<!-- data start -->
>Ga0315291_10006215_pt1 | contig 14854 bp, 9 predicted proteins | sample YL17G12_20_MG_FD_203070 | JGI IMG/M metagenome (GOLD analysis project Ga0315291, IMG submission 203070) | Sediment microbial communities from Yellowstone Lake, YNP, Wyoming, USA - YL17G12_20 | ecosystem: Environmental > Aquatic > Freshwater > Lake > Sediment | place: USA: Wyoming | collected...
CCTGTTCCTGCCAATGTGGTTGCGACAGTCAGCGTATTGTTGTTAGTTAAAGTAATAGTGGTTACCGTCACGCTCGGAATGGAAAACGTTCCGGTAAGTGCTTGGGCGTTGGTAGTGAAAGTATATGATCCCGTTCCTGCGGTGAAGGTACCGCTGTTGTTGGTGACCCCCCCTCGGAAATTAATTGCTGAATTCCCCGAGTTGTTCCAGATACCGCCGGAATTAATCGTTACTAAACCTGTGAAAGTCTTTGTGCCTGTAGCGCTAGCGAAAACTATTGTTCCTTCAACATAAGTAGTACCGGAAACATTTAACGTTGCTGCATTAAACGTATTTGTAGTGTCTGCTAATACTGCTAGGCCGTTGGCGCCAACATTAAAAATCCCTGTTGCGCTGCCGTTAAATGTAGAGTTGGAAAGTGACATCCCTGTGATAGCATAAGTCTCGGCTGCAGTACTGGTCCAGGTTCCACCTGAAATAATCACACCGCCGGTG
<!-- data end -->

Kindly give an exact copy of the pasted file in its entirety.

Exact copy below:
>Ga0315291_10006215_pt1 | contig 14854 bp, 9 predicted proteins | sample YL17G12_20_MG_FD_203070 | JGI IMG/M metagenome (GOLD analysis project Ga0315291, IMG submission 203070) | Sediment microbial communities from Yellowstone Lake, YNP, Wyoming, USA - YL17G12_20 | ecosystem: Environmental > Aquatic > Freshwater > Lake > Sediment | place: USA: Wyoming | collected...
CCTGTTCCTGCCAATGTGGTTGCGACAGTCAGCGTATTGTTGTTAGTTAAAGTAATAGTGGTTACCGTCACGCTCGGAATGGAAAACGTTCCGGTAAGTGCTTGGGCGTTGGTAGTGAAAGTATATGATCCCGTTCCTGCGGTGAAGGTACCGCTGTTGTTGGTGACCCCCCCTCGGAAATTAATTGCTGAATTCCCCGAGTTGTTCCAGATACCGCCGGAATTAATCGTTACTAAACCTGTGAAAGTCTTTGTGCCTGTAGCGCTAGCGAAAACTATTGTTCCTTCAACATAAGTAGTACCGGAAACATTTAACGTTGCTGCATTAAACGTATTTGTAGTGTCTGCTAATACTGCTAGGCCGTTGGCGCCAACATTAAAAATCCCTGTTGCGCTGCCGTTAAATGTAGAGTTGGAAAGTGACATCCCTGTGATAGCATAAGTCTCGGCTGCAGTACTGGTCCAGGTTCCACCTGAAATAATCACACCGCCGGTG